Memorandum from the Lord Chancellor's
THE COURT OF PROTECTION (AMENDMENT) RULES (S.I. 2000/2025)
1. The Lord Chancellor's Department submits this
memorandum in response to the Committee's request dated 25 October
2000 on the following point which seeks clarification of some
specific changes in the fee rates:
Explain the reasons for the increases
in the fees specified in relation to paragraphs 3(1)(iv) and (v),
(2), (3) and 7(a) of the Appendix substituted by rule 8.
2. The introduction of flat fees was a direct response
to criticism of the previous fee structure and fulfilled the commitment
made by the Lord Chancellor in "Making ChangesThe
Future of the Public Trust Office", in April 2000, that
"The existing fee structure will be reviewed and we will
seek to replace it with a simplified flat fee structure, with
fixed fees for the different services provided. These flat fees
will represent the average actual costs of the services".
3. The new fees are fixed fees for particular services.
They were introduced in response to criticism from the Public
Accounts Committee (PAC), the National Audit Office (NAO) and
the Quinquennial Review (QQR) that there was cross subsidy as
the main annual administration fees were based on ability to pay
and fees did not reflect the service provided.
4. The following provides a background to the introduction
of the new fees from 1 September 2000. The specific points are
addressed in paragraphs 9 to 12.
5. PAC Conclusion (xix) published in 1999, in a follow
up to its report in 1994, stated: "The PTO has achieved a
reduction in the cross-subsidy of Public Trustee receivership
patients by private receivership patients from 52 per cent in
1994-95 to 32 per cent in 1997-98, just missing its target of
30 per cent. The Lord Chancellor's Department believes that without
public subsidy there is limited scope to reduce the cross-subsidy
further. However, the PTO and the Lord Chancellor's Department
should continue to examine the scope for further reductions, for
example through efficiency savings".
6. The Government's response was: "The PTO to
re-examine both the way in which fees are charged and the scope
for efficiency savings. PTO to review and aim to simplify the
current complex fee structure and reduce the scope for error.
The changes will ensure that the fees charged by the PTO, and
all those with whom it contracts, are based primarily on a proper
assessment of the work undertaken in each individual case, supported
by an audit trail."
7. NAO also reported in 1999 in a follow up to its
report in 1994: "Differentiate costs and caseload data to
a lower level so that efficiencies and inefficiencies of different
types of work can be identified."
8. The QQR's observations and recommendations published
in November 1999 embraced the need to:
- simplify the fee structures
- charge for services provided
- remove any cross subsidies
- consider new service providers
- bring about rapid change, and
- introduce a mechanism that allows for the support
of those people who cannot pay
9. The increases in the fees for specific services
should be seen in the context of the reduction in the annual administration
fee which should benefit most patients through either reduced
fees or through fee remission where hardship can be proved. The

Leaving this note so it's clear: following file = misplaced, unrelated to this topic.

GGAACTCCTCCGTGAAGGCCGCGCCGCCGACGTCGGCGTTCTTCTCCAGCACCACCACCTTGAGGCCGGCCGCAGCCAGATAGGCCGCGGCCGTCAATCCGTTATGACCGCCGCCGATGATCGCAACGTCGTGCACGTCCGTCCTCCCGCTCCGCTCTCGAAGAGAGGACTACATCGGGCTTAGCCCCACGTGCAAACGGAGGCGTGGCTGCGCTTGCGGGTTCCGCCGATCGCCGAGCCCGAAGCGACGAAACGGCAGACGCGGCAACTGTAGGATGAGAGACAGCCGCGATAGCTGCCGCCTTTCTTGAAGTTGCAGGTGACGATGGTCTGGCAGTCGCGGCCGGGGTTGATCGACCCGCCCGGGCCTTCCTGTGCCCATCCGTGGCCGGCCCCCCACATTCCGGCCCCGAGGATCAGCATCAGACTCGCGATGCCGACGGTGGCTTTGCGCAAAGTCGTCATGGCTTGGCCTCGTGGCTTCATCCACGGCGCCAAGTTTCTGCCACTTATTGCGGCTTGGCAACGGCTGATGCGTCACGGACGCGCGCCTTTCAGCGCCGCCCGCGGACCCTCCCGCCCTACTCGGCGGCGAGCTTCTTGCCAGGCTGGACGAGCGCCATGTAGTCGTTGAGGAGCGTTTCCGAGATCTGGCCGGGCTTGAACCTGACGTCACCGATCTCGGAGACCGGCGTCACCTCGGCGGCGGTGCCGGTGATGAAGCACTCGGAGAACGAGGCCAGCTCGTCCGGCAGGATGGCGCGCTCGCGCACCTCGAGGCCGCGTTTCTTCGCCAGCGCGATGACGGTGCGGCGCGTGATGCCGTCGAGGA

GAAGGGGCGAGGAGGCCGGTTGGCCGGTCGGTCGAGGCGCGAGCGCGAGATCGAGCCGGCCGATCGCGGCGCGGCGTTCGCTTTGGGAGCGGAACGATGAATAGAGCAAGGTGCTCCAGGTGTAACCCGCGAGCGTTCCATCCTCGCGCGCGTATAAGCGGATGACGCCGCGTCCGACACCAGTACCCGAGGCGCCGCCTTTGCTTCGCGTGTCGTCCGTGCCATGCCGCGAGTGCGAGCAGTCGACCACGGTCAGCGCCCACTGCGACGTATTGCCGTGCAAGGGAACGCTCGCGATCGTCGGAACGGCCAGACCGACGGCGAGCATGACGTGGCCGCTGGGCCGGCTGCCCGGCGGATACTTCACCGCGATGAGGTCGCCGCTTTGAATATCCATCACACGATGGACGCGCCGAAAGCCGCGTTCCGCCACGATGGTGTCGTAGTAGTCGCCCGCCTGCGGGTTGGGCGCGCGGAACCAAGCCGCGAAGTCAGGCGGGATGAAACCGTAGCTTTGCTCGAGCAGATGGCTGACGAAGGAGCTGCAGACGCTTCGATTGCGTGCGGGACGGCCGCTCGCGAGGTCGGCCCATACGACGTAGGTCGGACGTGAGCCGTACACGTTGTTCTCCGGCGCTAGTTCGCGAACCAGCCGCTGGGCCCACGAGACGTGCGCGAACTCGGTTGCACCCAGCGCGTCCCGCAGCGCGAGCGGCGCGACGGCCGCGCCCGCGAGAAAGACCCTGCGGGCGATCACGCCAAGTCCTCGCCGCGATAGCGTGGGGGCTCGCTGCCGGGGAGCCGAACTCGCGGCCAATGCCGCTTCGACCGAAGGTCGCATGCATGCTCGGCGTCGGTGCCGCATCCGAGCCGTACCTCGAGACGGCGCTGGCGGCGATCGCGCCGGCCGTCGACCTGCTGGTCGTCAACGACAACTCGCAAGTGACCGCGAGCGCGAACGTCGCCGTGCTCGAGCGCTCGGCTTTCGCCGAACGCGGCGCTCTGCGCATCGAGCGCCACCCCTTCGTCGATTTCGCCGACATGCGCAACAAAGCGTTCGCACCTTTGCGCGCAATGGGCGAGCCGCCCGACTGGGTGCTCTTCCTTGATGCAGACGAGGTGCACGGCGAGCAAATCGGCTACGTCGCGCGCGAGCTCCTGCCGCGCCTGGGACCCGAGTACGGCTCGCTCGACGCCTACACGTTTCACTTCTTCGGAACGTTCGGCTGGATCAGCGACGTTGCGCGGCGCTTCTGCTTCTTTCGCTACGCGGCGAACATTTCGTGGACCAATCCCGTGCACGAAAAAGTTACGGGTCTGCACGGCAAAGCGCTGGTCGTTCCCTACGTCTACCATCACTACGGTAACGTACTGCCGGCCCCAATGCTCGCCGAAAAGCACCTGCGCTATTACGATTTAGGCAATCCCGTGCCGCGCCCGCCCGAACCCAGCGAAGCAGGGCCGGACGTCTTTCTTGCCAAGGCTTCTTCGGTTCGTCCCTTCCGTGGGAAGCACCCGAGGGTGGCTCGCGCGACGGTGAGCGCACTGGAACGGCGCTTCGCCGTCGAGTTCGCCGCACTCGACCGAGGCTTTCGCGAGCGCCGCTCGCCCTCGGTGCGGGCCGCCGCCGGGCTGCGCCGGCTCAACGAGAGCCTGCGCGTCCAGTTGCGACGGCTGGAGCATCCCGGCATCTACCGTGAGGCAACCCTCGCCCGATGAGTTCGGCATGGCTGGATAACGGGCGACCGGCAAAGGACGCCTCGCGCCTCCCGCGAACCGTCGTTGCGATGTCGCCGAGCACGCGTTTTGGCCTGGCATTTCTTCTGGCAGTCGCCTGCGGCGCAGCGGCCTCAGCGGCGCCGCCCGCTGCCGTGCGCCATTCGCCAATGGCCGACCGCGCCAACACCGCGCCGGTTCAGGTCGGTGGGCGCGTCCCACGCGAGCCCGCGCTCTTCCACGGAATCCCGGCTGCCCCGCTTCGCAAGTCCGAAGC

annual administration fee is the most significant cost incurred
by patients and affects all patients. The fees which are the subject
of this memorandum are applied in particular circumstances where
patients request additional services. They do not therefore affect
10. The increases should also be seen in the context
of the PTO's response to the criticisms from the PAC, NAO and
11. The fees reflect the full cost of estimated effort
required to provide the specific services. The calculation is
based on full cost recovery of the budget figures for PTO expenditure
for 99/00 and 00/01 and direct assessments of the average time
taken to provide Mental Health services. The calculation of fees
is based on an average cost of performing each service. This has
achieved the overall objective of introducing a simple fee system
which reflects the cost of the services provided.
12. The specific responses are:
3.(1) On any order (or, as the
case may be, on any approval given by the court under an order),
or, as the case may be, on any application for such an order or
approval, made by the court in the exercise of powers conferred
3.(2) On an application for an order or direction
to be made by the court in exercise of the powers conferred by
section 36(9) of the Trustee Act 1925 (appointment of trustees).
The fee in each of the three above cases has increased
from £50 to £110. The fee of £50 was set in 1984
and did not reflect the cost of providing the services. The increase
is broadly in line with inflation over this 16 year period.
3.(3) on an application for an
order or authority to made by the court under section 96(1)(e)
of the [Mental Health] Act  (execution of will).
The fee has increased from £100 to £475.
The fee of £100 was set in 1984 and did not reflect the cost
of providing the services. This fee reflects the fact that this
is a very resource intensive activity.
7. On the death of a patient:-
(a) where the Public Trustee has been appointed
The fee has increased from £300 to £1015.
The fee was last increased in 1999 when it was increased to £300
from the previous level of £250 which had been established
in 1994. Neither fee was based upon the cost of providing the
services. Winding up is a discrete function of Receivership Division
and the new fee was calculated using the cost of the staff in
this area divided by the caseload.
13. The new fees mark a significant step forward
from fees based on ability to pay to fees that are based on the
cost of the service provided. They fulfil the Lord Chancellor's
commitment given in Making Changes.
31 October 2000